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What makeup artist Larry Yeo wants you to do in 2019: Stop making up for the ’gram

Heavy contouring, beaming streaks of highlighter, dagger brows and thick foundation may get you the double taps on Instagram, but the look doesn’t work IRL. Larry's begging you: Keep the Kim K look on Insta
 

Stop making up for the ’gram

Photo: Charmie Jane / Instagram

“Everyone talks about wanting to look airbrushed. It’s become the buzzword for any girl who wants to put up a picture or video of herself in makeup. I see these beauty selfies on Instagram and Youtube all the time.

What bothers me is that making up for the ’gram has become the look for real life. The airbrushed look refers to an unnaturally flawless, mannequin-like face. The skin does not have any texture, and the facial contours are clean and sleek. To get the look, you have to pack on foundation. And I mean really pack it on, like cement, for that supposedly flawless finish.

 

 
 
 
 
 
 
 
 
 
 
 
 
 
 
 

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But as a makeup artist, I will tell you that’s not what ‘airbrushed’ means. Looking airbrushed is actually about skill. It’s about understanding how foundation works – how it glides onto skin and blends seamlessly into it. It’s about using the right amount and spreading it out to even out discoloration. It’s about using it to get that my-skin-but-better look.

It shouldn’t be used to hide every. single. flaw, to the extent that your face looks flat and lifeless. That full-on foundation look is not how makeup should be used. It’s the first thing I learnt in makeup school. There is a place for it, and that’s stage performances, where the makeup needs to look good under harsh lighting and from afar.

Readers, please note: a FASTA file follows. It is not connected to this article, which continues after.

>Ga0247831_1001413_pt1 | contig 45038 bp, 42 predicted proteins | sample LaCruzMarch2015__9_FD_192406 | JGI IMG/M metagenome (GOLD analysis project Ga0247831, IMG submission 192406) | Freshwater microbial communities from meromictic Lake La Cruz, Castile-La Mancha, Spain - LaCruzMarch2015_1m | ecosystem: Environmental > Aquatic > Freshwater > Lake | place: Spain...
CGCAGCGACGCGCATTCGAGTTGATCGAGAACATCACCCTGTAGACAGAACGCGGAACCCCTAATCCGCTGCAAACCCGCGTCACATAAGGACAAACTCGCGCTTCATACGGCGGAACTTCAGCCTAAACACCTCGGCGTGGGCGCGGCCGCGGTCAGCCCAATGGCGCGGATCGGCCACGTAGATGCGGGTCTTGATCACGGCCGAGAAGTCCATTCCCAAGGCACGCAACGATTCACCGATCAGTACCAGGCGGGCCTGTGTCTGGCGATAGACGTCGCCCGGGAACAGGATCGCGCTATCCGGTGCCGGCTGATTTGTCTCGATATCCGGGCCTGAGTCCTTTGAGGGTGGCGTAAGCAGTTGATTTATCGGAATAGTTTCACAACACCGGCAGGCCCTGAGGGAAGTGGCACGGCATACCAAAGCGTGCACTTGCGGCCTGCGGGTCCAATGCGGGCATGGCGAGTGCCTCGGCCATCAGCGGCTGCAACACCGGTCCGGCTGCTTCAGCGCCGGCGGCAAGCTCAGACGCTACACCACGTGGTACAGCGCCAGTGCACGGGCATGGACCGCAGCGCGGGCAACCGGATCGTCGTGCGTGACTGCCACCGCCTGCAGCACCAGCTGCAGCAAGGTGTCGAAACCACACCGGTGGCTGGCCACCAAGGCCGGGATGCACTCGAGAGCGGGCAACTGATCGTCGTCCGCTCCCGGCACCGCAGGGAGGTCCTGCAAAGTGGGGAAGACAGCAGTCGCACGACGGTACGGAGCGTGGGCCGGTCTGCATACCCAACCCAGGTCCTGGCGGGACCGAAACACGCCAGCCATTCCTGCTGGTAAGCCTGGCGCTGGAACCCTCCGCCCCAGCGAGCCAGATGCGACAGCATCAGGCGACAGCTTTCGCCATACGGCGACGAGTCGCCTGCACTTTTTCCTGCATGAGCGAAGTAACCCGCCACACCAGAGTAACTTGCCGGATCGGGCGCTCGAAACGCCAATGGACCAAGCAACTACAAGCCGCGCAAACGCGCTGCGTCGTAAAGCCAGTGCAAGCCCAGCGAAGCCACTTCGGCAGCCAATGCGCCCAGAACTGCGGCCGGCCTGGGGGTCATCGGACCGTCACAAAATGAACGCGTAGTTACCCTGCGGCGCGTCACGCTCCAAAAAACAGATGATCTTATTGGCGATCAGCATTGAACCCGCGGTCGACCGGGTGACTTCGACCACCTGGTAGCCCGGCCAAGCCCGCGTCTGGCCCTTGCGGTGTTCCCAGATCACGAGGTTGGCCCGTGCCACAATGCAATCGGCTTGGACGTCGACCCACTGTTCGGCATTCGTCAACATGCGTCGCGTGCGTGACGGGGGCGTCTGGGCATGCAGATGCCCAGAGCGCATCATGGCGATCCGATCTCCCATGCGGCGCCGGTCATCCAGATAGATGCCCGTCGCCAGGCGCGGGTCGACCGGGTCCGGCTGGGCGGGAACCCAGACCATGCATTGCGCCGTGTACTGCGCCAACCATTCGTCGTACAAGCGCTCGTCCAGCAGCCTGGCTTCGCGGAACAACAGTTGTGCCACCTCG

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So when I see girls IRL drowning their faces in foundation to the point where I can’t see any real skin, it scares me. They’re wearing masks of makeup. To make things worse, they add on the harsh contours, beaming highlights, and dagger brows. It’s the Kim Kardashian look everyone wants to recreate, and which has became the ‘iconic’ Insta look. It gets all the double taps on screen, but looks so overdone in real life.

Outside of Insta, skin that has zero texture looks unreal; sharp contours that look sleek in photos look patchy; and those beaming highlights only emphasise the wrong stuff on your skin. It’s like wearing a mask made of concrete. I’m so afraid that their faces might crack if they trip and fall.

On social media, everyone sees a filtered version of… everyone else. And because trends kick off fast and take off far online, these Instagram Girls feel the need to look like the trend to be part of the club. It’s a pack mentality.

 

 
 
 
 
 
 
 
 
 
 
 
 
 
 
 

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So they end up in this vicious circle of starting off wrong with a caked face of foundation, then correcting, and correcting, and correcting… by adding more stuff on their faces. It gets to the point where they feel they have no choice but to leave the house with this mask of makeup because ‘there’s something wrong with my skin’.

Makeup is supposed to be empowering. I love how it lends confidence to a person. But the Insta look is overdone. And when you end up hiding behind makeup, that’s a problem. At the end of the day, makeup just sits on the skin. It shouldn’t be about who you are. Just like how the ’gram shouldn’t be about real life.”

Ahead, Larry tells you what to use and how to use it to bring out your natural beauty for the camera.

 

This article first appeared in the Jan issue of Her World magazine. 

ALSO READ: MAKEUP ARTIST LARRY YEO SHARES HOW TO CREATE A “FULL” BROW, PLUS SOME OF OUR FAVOURITE BROW PENCILS